YouTube: […] The two things that I have talked about, this denial of structural racism and mass corporate control of the expressive forms. These two things have had a profound impact on stifling the creative center of commercial hip-hop. And so the social potential in the age of Obama has everything to do with challenging those two elements. That is to say that mass-market control of young people’s control is a formula for disaster. It doesn’t matter what the culture’s about, market ideology and market behavior is about profiting, not interrogating and challenging, they don’t say ‘hey, we should really promote anti-racist, anti-sexist, anti-homophobic music’ or ‘we should just at least create diversity in here so you have a space of challenge’ which is what you would have in real life, right? […]
Pitchfork: So if there is no difference between popular music and commercial music nowadays, does that mean that there is no space for resistance to commercialism?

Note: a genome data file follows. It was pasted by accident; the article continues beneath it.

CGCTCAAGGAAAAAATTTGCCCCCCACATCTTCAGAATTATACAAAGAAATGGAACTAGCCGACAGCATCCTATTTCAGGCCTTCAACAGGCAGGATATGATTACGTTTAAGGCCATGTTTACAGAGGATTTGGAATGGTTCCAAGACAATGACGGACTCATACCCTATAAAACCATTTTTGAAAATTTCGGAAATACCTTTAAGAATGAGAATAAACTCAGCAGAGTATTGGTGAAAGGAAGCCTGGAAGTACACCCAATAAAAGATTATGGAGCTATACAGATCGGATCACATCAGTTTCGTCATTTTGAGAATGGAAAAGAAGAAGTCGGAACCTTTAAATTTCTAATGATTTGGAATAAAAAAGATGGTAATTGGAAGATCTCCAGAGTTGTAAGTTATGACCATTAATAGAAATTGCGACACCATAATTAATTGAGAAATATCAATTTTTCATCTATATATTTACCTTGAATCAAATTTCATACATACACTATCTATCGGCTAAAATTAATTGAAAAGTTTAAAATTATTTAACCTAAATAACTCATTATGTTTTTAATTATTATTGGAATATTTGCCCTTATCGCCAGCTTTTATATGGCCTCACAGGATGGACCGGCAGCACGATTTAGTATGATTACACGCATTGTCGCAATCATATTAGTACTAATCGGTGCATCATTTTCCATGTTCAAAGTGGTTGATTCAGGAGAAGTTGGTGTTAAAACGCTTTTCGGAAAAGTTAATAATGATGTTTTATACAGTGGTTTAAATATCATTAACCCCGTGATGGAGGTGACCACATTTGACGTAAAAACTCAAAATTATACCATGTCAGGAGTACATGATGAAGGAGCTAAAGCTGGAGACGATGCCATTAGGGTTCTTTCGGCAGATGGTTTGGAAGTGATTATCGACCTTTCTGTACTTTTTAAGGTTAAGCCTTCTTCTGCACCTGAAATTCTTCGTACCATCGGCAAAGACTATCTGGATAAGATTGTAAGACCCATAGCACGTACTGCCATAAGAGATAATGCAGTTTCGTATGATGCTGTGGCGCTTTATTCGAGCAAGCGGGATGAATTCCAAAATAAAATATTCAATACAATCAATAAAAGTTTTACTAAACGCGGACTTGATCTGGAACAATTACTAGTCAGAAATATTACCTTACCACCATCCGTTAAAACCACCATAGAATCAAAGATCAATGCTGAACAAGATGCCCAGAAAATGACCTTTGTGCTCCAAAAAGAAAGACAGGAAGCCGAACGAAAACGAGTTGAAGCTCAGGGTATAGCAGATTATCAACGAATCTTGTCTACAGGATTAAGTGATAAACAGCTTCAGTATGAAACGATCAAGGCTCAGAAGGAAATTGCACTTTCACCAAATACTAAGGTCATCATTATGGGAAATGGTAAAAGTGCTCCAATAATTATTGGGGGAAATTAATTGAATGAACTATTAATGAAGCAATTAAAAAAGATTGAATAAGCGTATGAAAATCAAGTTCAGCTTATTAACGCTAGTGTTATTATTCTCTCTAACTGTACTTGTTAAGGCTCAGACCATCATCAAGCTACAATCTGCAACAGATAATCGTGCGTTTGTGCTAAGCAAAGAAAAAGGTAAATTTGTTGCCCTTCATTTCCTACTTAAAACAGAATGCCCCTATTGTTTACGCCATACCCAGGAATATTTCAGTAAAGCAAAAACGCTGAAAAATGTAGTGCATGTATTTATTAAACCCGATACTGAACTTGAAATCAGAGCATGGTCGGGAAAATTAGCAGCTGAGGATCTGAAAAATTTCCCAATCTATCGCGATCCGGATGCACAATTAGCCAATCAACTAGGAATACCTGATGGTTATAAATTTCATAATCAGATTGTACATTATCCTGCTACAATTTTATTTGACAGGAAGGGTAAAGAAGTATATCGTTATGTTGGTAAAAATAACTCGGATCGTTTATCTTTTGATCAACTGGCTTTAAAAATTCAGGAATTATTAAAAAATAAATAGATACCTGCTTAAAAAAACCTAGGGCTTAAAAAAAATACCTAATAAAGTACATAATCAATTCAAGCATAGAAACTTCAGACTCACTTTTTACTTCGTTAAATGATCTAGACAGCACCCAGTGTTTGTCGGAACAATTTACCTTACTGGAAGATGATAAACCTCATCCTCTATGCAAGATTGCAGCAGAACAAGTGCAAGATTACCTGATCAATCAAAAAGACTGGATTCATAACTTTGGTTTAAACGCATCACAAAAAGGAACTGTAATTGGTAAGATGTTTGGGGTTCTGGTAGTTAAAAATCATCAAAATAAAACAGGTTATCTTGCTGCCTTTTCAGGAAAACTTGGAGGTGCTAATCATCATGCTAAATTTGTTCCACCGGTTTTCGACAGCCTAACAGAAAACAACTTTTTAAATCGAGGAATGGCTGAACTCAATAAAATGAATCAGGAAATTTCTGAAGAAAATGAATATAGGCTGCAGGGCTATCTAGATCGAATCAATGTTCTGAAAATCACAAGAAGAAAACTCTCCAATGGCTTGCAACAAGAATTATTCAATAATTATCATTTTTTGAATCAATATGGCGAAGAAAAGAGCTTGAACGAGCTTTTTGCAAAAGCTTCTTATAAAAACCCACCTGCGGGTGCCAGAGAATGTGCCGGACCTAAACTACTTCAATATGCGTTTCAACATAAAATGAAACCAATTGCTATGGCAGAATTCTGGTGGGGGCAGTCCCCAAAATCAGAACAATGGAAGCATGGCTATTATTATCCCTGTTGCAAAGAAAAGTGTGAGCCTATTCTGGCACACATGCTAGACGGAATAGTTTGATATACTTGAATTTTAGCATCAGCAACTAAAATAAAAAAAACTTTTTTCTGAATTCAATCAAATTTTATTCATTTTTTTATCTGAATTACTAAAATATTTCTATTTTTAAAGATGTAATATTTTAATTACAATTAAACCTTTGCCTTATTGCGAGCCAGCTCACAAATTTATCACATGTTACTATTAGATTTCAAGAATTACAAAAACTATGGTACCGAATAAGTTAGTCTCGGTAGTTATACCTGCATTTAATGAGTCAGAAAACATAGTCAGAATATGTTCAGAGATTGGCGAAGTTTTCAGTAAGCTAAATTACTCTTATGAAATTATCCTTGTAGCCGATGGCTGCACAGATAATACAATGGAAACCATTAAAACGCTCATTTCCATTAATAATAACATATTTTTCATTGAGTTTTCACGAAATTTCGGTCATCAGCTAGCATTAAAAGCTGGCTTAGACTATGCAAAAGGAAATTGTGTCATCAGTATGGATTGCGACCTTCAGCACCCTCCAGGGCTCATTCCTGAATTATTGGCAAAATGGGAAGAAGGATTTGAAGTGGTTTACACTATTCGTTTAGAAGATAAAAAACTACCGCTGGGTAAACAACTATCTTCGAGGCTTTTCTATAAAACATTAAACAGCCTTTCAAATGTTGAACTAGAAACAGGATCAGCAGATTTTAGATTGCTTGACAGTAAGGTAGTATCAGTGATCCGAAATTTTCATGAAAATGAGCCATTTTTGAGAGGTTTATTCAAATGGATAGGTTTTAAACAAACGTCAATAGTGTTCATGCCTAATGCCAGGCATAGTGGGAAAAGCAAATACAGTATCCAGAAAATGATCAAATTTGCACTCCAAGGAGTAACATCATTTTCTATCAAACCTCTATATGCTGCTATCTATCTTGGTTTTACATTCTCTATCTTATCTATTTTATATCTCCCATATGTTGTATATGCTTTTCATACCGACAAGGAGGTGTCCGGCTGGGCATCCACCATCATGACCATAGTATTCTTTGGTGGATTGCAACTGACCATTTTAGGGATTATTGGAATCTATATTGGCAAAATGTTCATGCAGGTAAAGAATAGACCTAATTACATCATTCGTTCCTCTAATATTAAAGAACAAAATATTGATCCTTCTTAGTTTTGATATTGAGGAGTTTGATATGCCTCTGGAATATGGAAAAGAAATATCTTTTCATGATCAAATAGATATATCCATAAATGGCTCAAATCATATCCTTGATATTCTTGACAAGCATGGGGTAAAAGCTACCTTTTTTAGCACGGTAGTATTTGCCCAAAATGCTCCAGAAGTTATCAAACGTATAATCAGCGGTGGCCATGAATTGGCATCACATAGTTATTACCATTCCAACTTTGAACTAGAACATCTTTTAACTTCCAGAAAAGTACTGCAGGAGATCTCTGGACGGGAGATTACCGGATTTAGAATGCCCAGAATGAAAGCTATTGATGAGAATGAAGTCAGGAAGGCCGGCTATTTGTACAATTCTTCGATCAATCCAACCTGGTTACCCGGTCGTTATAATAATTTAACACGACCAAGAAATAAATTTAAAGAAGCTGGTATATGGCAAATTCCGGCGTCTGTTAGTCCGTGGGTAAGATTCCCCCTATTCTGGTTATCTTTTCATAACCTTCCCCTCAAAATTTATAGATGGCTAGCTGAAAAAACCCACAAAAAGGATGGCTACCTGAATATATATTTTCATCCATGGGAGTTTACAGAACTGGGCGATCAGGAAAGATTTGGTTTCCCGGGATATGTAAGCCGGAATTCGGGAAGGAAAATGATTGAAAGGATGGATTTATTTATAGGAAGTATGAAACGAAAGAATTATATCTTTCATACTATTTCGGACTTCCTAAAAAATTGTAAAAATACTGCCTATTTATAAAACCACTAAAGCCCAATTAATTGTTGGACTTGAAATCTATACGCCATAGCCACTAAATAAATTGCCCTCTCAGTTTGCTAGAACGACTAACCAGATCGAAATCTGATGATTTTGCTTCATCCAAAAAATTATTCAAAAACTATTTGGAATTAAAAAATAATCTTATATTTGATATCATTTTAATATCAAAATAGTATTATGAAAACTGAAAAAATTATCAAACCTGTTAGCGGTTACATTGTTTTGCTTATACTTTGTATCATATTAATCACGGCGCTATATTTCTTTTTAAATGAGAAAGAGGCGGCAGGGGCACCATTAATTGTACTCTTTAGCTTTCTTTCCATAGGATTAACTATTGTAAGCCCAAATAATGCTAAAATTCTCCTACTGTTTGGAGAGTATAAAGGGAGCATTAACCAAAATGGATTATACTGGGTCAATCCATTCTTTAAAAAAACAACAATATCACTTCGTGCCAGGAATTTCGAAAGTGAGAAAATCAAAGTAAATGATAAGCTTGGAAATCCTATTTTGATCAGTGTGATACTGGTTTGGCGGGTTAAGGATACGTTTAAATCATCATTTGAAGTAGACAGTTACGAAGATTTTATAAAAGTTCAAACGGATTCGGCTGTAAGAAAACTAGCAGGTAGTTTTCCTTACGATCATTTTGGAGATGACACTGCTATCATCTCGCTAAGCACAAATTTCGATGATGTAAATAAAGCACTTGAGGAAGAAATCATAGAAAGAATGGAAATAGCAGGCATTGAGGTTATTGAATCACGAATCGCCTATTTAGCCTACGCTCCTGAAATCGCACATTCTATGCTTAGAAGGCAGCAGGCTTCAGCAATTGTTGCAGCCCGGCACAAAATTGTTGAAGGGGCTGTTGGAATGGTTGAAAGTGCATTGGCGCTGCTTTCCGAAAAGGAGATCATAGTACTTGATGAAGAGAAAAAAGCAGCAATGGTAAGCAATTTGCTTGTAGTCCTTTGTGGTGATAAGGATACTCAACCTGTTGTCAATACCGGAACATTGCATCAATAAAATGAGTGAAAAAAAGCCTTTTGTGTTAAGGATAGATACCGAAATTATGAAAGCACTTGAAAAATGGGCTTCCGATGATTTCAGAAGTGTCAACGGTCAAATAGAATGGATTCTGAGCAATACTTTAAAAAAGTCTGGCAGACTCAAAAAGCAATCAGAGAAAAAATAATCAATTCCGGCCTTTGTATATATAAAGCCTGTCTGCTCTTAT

TT: I think there is: Kids who have a garage band but don’t have any intention of signing with a label, or people who sing in a church choir, are a form of resistance. For another project, I’ve been interviewing indie rock musicians here in L.A., mostly associated with Burger Records. I interviewed one person who doesn’t copyright her music, has a day job, and doesn’t have an interest in trying to make a living as a musician. She told me that her goal is to try to stay in the shadows. So I think the only way to resist capitalism now is not so much to try to overthrow it– I don’t think that’s going to happen– but to do things that capitalism doesn’t care about, or is not interested in. A lot of people who don’t have any interest in making a living at music derive a lot of pleasure from playing or singing, and that pleasure matters.